Wake Forest Renaissance Plan - September 2017


2017 R ena i s s anc e P l an U pdat e | T own of W ak e F or e s t

5.3.3 Northern Area

The retail potential along North White Street and Roosevelt Avenue remains somewhat questionable at this time, as Roosevelt presents a psychological barrier of sorts, partly due to the public realm, but also, to the ailing condition of many properties along the corridor and in the adjoining neighborhood. Wait Avenue/Roosevelt Avenue no longer holds the same appeal to a potential retailer as it did before the construction of NC 98 Bypass, when it was still the primary east-west route through town and carried considerably more traffic. Rather than a gateway into downtown, it now functions mostly as a connector to the adjacent neighborhoods. However, several recommendations on how to improve this Northern Area have been brought forward in this document. But, there is a chance that a catalytic and dynamic project could have the unintended effect of spreading the energy too thin in the whole of downtown. Generally speaking, the performance and impact of a retail mix is directly proportional to its compactness, which enables individual businesses to take advantage of cross-traffic and synergy. Having said that, the pace at which the area is growing could bring new consumers into downtown that would create a demand for new development. Commercial potential for the properties to the north of Wait Avenue/Roosevelt Avenue, in the near term, lies more in the creative and inexpensive use of space. Makers, artists, chefs and other creative entrepreneurs looking to start-up add so much life and vibrancy to any community, but struggle being able to afford space to lease. This area

could become the new “creative industrial” district, which would likely add a “cool factor” and support the unique sense of place that already exists in Wake Forest. With these factors in mind, and given the escalating value of underutilized land in the southern area, it would be worth exploring the possibility of relocating Dollar General to the strip mall at 150 North White Street. Perhaps it could occupy a larger space capable of accommodating the discount- variety chain’s “Dollar General Market” format, which incorporates an expanded selection of groceries, including fresh produce, and measures roughly 17,000 square feet (versus 7,200 square feet for a traditional Dollar General). The big unknown that would impact all of downtown is the Southeast High Speed Rail Corridor Project, which could involve the closing of Elm Street to vehicular traffic effectively making the southern area less connected by vehicles. This could make Front Street the undisputed gateway to downtown and elevate the northern area to prominence in the eyes of retailers.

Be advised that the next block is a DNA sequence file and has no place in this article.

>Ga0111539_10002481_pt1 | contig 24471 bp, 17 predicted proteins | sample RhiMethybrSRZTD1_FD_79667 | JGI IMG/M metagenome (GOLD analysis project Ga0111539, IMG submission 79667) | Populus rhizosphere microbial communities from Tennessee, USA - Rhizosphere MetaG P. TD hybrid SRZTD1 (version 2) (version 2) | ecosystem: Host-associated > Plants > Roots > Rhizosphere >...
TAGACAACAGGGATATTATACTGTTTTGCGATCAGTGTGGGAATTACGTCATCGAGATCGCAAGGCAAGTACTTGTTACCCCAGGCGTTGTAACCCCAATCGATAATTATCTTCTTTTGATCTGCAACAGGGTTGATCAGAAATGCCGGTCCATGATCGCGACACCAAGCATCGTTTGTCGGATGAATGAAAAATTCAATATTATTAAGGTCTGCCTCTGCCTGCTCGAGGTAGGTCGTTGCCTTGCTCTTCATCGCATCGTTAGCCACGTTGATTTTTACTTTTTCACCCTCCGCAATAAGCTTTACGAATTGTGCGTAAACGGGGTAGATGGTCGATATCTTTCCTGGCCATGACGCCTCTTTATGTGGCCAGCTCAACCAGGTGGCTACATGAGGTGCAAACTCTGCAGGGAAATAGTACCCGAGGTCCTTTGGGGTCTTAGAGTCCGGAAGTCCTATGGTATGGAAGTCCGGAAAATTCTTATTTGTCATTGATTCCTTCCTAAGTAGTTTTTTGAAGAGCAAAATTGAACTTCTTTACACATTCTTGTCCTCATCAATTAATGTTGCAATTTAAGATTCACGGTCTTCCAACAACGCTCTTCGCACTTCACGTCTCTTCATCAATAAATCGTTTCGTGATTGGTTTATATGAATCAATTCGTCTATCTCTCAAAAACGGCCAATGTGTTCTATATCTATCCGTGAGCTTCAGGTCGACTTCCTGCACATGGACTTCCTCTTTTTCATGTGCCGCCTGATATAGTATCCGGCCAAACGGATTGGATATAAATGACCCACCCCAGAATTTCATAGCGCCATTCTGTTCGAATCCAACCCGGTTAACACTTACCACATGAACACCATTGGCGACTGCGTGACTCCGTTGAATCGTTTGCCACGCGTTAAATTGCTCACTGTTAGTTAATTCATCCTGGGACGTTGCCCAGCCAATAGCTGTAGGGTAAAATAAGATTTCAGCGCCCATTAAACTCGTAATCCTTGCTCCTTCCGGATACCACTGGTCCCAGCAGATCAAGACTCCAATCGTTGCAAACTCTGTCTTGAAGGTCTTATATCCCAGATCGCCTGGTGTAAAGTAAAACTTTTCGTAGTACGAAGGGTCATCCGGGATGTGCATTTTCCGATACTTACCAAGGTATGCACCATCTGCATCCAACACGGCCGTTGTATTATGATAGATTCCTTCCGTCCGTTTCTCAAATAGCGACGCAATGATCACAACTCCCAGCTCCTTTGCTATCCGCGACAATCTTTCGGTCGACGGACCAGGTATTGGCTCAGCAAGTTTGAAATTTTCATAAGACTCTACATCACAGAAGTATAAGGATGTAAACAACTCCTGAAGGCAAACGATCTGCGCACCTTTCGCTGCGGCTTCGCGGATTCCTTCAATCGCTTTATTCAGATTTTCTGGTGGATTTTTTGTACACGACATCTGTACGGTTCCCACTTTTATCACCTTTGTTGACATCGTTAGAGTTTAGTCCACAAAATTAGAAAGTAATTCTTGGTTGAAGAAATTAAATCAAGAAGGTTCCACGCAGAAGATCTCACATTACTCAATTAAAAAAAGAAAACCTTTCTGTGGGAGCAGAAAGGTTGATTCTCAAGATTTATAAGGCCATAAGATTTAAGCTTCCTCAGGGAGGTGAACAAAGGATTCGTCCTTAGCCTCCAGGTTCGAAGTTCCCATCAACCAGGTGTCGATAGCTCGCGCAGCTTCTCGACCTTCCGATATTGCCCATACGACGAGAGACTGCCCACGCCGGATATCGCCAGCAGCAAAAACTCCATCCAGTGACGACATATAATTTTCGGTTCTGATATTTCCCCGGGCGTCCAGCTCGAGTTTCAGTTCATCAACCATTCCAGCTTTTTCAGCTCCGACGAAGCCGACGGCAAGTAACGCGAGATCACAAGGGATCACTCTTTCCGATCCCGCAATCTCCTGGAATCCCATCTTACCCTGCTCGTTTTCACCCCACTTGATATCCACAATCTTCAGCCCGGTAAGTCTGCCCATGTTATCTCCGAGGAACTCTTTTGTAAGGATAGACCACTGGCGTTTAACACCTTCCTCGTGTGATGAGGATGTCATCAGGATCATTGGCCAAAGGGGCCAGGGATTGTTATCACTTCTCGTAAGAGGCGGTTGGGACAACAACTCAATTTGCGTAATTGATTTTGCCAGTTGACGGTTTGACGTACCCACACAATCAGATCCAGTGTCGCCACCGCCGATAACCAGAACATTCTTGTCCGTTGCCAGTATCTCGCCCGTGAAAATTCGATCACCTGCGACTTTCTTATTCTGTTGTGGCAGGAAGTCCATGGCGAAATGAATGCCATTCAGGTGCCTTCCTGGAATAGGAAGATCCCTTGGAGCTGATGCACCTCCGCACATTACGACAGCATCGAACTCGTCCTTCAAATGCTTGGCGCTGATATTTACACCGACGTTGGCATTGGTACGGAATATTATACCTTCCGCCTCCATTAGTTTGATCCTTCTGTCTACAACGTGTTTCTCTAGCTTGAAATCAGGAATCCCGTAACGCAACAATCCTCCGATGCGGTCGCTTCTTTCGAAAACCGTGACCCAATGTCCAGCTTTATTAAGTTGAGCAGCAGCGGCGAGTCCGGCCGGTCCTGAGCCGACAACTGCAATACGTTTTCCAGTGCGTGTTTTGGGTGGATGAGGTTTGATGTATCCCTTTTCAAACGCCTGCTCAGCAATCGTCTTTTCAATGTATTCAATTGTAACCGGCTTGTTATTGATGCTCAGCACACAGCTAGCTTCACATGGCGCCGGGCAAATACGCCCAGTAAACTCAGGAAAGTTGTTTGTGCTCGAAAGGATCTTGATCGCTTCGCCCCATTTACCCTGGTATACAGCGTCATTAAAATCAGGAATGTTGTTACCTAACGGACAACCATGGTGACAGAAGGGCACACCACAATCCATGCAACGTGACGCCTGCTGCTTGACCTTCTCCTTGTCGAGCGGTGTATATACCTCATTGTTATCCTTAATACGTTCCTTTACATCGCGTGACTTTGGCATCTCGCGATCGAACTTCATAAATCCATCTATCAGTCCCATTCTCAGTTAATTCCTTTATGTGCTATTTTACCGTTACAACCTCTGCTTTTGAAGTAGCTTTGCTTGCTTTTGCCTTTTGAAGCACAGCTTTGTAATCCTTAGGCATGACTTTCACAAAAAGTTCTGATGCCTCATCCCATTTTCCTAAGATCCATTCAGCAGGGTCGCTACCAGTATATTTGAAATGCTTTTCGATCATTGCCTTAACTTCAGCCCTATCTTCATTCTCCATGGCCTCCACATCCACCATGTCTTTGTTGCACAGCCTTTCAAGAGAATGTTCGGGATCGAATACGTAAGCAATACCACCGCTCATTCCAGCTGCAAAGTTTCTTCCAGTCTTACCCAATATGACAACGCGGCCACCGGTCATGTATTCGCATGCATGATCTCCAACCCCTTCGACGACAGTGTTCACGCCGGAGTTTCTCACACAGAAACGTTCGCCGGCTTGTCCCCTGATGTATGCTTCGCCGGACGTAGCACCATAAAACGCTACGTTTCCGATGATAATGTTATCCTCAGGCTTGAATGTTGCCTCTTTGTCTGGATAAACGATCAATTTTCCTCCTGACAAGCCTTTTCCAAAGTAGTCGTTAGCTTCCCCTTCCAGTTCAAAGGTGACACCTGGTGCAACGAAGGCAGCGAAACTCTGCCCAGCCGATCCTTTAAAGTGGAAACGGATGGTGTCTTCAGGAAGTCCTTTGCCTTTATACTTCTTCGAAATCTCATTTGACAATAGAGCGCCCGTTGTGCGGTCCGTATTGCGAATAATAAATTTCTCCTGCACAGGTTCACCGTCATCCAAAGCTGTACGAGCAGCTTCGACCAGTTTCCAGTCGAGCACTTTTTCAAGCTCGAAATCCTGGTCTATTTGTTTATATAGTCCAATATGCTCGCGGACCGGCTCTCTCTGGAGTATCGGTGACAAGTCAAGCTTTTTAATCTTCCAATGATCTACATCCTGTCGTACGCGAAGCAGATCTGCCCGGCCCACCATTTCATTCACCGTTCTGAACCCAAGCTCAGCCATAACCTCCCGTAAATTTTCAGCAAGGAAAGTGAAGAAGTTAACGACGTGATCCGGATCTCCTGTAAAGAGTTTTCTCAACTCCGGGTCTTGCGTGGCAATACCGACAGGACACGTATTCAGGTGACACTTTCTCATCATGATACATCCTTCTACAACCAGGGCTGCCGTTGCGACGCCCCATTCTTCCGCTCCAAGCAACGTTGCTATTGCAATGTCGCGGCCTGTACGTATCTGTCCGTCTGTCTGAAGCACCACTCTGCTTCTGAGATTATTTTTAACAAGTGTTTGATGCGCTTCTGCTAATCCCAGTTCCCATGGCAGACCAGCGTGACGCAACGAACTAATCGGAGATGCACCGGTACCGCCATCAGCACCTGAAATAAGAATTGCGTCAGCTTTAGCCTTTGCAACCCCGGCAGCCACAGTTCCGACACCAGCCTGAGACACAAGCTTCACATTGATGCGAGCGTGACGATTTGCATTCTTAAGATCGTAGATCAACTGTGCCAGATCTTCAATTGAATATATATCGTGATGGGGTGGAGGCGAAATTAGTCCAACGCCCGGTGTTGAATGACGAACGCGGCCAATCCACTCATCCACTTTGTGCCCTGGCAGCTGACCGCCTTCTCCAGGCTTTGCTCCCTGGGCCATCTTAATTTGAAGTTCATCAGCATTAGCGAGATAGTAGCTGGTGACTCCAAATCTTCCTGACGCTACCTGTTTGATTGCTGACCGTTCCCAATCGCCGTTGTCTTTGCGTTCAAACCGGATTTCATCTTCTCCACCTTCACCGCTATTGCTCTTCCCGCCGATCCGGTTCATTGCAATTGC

S S While not a full-service grocer, the Dollar General Market format would respond to some extent to the desire voiced by residents in the town’s northeast quadrant for such an amenity. (Image: Yelp.com)

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